Summer Ingredient Safety: Ingredients Dogs Can & Can’t Have
Summer Ingredient Safety: The summer warmth and sunshine brings with it barbecues, picnics and plenty of tasty treats. What if you drop a grape on the ground and your dog gobbles it up before you can grab it? Find out which summer fruits are safe for dogs and what to do if your dog eats something he shouldn’t have.
The flesh of a cherry is okay for dogs to eat. The pit, stem and leaves contain cyanide, though, which is toxic to dogs when ingested in large quantities. The pits can also cause an intestinal obstruction. It’s a lot of work to remove the stems, leaves and pits to give your dog a small treat, so you may want to treat him to more dog-friendly options instead.
As with peaches, mangos and cherries, dogs can eat grapefruit flesh. Most will find the bitter taste unappealing, though. Plus, the flesh contains citric acid, which, in excess amounts, can result in loose stool. The grapefruit rind (skin) has essential oils that are toxic to dogs and it’s also very acidic. This can negatively affect a dog’s digestive system.
Dogs can eat the flesh of peaches, which contains vitamins A and C, antioxidants and other nutrients. The pit, also known as a stone, contains trace amounts of cyanide, however, and so do the leaves and stem. The stone also presents a choking hazard and could cause an intestinal blockage. Plus, the abrasive texture of the stone can damage the esophagus and intestines.
Blueberries are a tasty, low calorie treat. Use caution when feeding them to a dog, though. Their small size could be a choking hazard for some dogs and eating too many could cause digestive upset.
The mango flesh is not only safe for dogs, but it also contains essential vitamins like A, B6, C and E. Although the skin is technically edible, it’s difficult for dogs to digest. If you want to treat a dog to some mango, make sure you remove the pit, which contains cyanide and could also cause an intestinal blockage if ingested.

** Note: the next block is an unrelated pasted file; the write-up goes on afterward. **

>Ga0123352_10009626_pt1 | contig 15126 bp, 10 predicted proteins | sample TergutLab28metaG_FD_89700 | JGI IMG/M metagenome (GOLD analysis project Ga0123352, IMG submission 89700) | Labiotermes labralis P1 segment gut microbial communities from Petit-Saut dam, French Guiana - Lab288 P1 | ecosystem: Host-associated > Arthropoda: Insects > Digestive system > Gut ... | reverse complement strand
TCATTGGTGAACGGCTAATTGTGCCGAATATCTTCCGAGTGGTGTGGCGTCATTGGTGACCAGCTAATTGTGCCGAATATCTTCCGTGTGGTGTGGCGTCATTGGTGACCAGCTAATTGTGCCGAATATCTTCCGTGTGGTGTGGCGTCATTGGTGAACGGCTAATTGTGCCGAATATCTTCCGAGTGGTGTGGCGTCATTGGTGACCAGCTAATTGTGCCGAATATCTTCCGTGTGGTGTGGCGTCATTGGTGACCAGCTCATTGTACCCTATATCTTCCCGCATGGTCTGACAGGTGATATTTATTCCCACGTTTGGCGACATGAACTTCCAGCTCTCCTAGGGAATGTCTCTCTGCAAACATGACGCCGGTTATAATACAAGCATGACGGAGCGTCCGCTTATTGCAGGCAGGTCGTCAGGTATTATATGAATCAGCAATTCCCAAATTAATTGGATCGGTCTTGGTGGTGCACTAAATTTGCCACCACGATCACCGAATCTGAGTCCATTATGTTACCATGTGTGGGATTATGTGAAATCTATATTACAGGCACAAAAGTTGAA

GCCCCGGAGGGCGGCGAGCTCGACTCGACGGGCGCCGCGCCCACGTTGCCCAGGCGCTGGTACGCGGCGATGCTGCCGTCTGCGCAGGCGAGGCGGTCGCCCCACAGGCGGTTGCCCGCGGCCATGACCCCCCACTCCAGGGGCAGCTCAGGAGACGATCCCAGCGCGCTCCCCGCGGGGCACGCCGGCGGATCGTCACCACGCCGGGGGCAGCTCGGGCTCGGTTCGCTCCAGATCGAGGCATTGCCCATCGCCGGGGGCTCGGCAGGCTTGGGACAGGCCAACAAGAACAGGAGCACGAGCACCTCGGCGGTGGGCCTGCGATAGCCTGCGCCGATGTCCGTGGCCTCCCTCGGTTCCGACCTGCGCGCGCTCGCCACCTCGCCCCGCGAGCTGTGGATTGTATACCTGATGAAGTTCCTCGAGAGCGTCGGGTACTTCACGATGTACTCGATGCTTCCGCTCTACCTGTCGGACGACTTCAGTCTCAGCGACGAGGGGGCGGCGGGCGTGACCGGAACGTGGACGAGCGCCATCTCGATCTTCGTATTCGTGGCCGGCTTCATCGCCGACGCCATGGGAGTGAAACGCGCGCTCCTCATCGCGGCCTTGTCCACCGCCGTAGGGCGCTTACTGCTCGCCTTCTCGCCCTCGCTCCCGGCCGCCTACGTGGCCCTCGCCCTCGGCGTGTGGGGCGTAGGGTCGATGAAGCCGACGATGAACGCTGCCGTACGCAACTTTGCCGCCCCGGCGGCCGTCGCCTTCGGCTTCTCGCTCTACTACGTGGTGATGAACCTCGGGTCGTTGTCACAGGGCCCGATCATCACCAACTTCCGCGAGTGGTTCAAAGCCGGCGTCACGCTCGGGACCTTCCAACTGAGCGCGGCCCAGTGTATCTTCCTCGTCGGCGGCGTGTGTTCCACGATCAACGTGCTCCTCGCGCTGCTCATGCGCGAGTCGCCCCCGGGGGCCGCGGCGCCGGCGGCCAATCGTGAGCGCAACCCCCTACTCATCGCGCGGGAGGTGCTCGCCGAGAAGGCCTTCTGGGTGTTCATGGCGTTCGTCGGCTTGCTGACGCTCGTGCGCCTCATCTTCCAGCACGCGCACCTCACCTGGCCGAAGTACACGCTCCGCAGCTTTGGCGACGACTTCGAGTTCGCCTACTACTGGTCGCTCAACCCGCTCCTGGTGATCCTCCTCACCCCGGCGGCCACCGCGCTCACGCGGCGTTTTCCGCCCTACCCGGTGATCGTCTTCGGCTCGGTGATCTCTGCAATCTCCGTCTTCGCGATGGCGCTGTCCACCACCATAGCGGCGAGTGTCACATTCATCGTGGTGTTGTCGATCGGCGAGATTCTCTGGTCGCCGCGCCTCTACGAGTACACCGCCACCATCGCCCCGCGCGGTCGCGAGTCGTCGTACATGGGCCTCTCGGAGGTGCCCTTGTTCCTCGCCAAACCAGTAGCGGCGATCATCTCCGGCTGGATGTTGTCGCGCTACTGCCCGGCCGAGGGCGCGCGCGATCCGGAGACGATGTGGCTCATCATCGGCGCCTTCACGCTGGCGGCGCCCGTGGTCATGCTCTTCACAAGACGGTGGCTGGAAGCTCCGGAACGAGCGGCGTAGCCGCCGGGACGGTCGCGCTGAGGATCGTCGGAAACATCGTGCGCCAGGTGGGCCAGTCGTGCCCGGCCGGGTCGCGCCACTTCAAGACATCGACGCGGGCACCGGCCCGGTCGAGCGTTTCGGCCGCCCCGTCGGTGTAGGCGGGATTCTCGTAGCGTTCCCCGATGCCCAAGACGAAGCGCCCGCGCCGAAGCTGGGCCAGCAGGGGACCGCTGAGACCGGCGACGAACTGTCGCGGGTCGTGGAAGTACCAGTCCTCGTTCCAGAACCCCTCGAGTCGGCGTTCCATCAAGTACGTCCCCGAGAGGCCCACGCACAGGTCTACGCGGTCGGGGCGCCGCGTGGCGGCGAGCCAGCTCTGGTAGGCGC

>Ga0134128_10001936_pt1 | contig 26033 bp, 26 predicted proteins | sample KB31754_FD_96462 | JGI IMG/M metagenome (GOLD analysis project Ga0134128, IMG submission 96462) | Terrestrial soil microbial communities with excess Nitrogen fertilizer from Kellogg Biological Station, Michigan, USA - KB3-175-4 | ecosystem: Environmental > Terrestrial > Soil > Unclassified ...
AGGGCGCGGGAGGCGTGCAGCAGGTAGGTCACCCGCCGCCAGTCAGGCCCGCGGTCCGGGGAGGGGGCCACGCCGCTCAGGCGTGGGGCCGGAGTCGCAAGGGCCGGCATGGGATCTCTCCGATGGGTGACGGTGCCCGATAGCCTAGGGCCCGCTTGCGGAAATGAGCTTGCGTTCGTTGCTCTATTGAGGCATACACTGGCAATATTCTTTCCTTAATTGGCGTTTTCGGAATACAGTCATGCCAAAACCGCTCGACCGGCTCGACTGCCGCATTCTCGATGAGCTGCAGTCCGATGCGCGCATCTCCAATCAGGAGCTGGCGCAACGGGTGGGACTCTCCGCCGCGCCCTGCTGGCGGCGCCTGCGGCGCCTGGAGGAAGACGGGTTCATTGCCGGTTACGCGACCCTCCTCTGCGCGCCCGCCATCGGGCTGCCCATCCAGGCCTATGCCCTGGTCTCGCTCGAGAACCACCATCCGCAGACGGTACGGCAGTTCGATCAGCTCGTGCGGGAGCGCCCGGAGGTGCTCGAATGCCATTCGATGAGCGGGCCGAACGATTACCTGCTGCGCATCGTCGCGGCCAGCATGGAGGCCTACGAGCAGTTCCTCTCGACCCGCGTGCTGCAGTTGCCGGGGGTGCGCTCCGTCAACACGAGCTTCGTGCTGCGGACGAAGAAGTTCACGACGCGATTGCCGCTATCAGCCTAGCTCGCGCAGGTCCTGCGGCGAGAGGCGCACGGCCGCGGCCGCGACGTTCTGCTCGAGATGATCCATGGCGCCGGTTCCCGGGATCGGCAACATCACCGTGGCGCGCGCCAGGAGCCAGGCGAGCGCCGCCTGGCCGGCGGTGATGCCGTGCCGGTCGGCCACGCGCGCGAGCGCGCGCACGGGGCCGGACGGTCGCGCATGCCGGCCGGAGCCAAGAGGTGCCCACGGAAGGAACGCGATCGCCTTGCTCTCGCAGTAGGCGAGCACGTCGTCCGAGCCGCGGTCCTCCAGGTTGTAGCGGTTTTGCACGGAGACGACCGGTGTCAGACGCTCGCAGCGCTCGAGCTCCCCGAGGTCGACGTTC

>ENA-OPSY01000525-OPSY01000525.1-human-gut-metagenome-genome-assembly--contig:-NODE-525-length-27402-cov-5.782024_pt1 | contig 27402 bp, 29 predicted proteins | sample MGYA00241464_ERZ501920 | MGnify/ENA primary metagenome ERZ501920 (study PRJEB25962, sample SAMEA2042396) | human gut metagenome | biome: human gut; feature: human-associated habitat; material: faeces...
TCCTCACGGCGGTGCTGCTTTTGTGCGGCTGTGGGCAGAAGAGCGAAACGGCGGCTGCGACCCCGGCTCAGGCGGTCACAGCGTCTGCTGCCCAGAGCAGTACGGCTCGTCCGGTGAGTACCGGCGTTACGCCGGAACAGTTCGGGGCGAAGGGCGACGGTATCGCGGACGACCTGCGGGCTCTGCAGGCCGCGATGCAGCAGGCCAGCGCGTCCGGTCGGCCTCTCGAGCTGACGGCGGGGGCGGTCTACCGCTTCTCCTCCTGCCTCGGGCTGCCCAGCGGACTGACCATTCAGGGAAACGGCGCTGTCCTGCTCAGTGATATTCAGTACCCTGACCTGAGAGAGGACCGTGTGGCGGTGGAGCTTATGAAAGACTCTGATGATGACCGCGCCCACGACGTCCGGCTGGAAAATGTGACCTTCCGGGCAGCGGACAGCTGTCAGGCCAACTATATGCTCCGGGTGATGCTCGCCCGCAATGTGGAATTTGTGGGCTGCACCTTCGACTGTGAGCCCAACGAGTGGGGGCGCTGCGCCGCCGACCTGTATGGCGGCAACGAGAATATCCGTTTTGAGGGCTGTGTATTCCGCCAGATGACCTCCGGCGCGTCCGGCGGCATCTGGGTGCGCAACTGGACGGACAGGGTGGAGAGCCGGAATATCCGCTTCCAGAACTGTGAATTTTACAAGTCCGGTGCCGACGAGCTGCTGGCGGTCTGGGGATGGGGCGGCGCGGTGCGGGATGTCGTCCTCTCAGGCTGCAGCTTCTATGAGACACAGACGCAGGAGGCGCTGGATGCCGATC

Like blueberries, strawberries are another safe and tasty treat for dogs. Strawberries are rich in fiber and vitamin C and have a high water content. Before serving a dog this treat, trim the stem off and cut them into an appropriate size for the dog to avoid any choking hazards.
This popular summer fruit is a big no-no. It’s the only fruit on this list that is considered toxic in any form (including raisins) and in any amount. The exact cause of toxicity is unknown, however, and dogs may have varying reactions based on how much they ingest and their own size and health. It’s best to keep grapes far out of a dog’s reach.
THE 90/10 RULE
Remember to keep all treats to a minimum. A good rule of thumb is to ensure all treats in a given day make up no more than 10 percent of the dog’s total daily calorie intake. The other 90 percent should come from a complete and balanced food.
WHAT TO DO IF YOUR DOG EATS SOMETHING TOXIC
If you suspect a dog has eaten one or more grapes, a peach pit or any of the other toxic parts of the above fruits, contact your veterinarian right away. They can tell you what to watch for or advise bringing him in based on any symptoms.
Take the guesswork out of treating dogs this summer by giving him one of Purina’s tasty treats. Not only are they completely safe for dogs, but they’re also made with some favorite summer ingredients:
→ Beneful Playful life with Real Beef & Egg with Blueberry Accents
→ The Pioneer Woman Chicken & Blueberry Recipe Waffles Dog Treats
→ The Pioneer Woman Classic Shortcake Biscuits Dog Treats made with real strawberries
HELP ADOPTERS LEARN MORE ABOUT THE PEOPLE FOODS DOGS CAN AND CAN’T HAVE AT PURINA.COM/EXPERTISE
Click here for a printable flyer to share with your adopters with more information on Summer Ingredient Safety.